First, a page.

One of the most critical aspects of emergency care is managing the airway. Nothing takes priority over the airway, for no amount of resuscitation, medication, or stabilization will matter if your patient lacks a patent airway.
Your ability to assess and manage the airway is key to good patient outcomes. And it pays to know how this complex system of gas exchange functions within the human body. So, let’s go through a brief review of airway physiology, in order to hone our skills. You can’t manage an airway if you don’t understand its basic function.
Airway Structures of the Body
The airway structures can be divided into two realms. Knowledge of these structures is key to understanding how situations such as obstruction, swelling, and trauma affect oxygenation. The two realms are:
- Upper-Airway Structures
- Lower-Airway Structures
Together, these structures allow for ventilation and gas exchange. If any of these structures are compromised, due to traumatic injury (pneumothorax, fractures, contusion), underlying illness (asthma, emphysema, cancer), or obstruction, the entire system suffers. It is up to you, the paramedic, to correct or compensate so that adequate oxygenation can take place.
The Big Five
There are five main factors involved in oxygenation.1 They are:
- Ventilation – the body requires adequate bulk flow of gas in and out of the lungs
- Distribution – gas must be delivered to the lungs for exchange to take place
- Diffusion – tissues within the lungs must be able to engage in gas exchange
- Perfusion – there must be blood flow through the pulmonary vasculature
- Circulation – the heart must be able to distribute blood throughout the body
If any of these five factors are compromised, the patient will become hypoxic. But the type of hypoxia experienced by the patient depends on the underlying condition. There are generally four types of hypoxia. They are:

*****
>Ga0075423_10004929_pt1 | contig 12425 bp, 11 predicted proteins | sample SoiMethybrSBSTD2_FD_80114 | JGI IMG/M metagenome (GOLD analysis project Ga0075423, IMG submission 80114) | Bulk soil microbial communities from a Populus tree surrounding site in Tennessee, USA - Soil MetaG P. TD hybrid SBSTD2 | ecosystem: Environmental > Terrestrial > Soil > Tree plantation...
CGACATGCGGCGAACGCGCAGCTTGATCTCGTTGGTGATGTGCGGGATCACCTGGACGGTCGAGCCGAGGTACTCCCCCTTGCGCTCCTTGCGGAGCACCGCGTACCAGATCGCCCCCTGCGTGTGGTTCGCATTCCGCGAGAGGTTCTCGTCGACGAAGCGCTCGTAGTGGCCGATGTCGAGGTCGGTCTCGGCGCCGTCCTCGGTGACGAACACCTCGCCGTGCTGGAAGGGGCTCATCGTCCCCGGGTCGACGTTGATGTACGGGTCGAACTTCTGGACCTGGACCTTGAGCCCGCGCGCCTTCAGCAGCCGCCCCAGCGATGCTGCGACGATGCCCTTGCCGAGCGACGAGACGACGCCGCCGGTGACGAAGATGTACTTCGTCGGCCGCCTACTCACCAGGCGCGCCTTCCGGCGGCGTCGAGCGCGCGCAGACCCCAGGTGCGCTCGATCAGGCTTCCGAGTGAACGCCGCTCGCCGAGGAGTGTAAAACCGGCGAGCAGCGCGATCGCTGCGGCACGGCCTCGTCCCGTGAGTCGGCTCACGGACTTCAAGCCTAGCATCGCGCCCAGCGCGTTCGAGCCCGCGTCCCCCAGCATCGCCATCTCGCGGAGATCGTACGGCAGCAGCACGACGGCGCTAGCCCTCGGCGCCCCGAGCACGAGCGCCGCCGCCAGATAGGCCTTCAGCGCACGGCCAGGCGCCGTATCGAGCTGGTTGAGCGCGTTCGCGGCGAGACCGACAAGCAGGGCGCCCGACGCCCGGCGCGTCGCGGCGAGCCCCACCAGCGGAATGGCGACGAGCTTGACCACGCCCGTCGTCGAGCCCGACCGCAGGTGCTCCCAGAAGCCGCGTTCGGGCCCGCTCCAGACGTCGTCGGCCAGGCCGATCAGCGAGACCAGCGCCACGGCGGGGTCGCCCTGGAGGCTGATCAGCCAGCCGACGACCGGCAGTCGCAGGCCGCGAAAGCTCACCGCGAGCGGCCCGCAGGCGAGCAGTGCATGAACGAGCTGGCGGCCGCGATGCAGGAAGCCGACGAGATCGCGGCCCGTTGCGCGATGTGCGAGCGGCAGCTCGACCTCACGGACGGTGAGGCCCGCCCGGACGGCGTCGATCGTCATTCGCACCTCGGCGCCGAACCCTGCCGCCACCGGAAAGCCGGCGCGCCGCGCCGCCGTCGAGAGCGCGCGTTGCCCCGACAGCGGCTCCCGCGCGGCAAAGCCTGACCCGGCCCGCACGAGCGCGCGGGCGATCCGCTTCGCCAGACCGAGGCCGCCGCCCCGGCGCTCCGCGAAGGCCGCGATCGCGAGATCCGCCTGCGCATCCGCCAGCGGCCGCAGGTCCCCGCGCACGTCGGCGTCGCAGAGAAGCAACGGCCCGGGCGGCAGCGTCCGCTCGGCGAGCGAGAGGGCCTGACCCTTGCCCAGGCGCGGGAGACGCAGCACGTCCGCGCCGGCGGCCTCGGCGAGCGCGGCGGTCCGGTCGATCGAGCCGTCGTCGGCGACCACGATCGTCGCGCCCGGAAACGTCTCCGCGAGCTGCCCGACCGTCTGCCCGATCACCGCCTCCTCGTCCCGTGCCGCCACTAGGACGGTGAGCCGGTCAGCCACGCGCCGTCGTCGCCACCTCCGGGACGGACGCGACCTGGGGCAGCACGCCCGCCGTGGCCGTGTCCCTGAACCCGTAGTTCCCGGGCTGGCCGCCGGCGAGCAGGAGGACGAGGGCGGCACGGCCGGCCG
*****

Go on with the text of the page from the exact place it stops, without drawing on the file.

- Hypoxic hypoxia: This is basically insufficient oxygen in the blood, which thereby affects the tissues of the body. Causes include hypovolemia, obstruction, decreased cardiac output, and coronary artery disease.
- Anemic hypoxia: This condition is caused by a reduction or dysfunction in hemoglobin, which reduces the oxygen-carrying capacity of the blood. Causes include anemia, hemorrhage, hemoglobin abnormalities, carbon monoxide, and certain medications, such as sulfa drugs.
- Stagnant hypoxia: Tissue hypoxia due to lack of circulation, common secondary to reduced cardiac output. Can be caused by heart failure, shock, continuous positive-pressure breathing, and pulmonary embolism.
- Histotoxic hypoxia: The inability of cells to utilize oxygen due to inactivation or destruction of key enzymes. Can be caused by certain poisonings, such as cyanide and strychnine, or late-stage carbon monoxide poisoning.
Knowing the fundamentals of airway physiology will enable you to assess and treat airway dysfunction more proficiently. You can’t correct a problem if you don’t understand the underlying function of the system, and no system is more critical than the respiratory system.
1 2011, Pollak, A., Ed.
Critical Care Transport, American College of Emergency Physicians, Jones and Bartlett.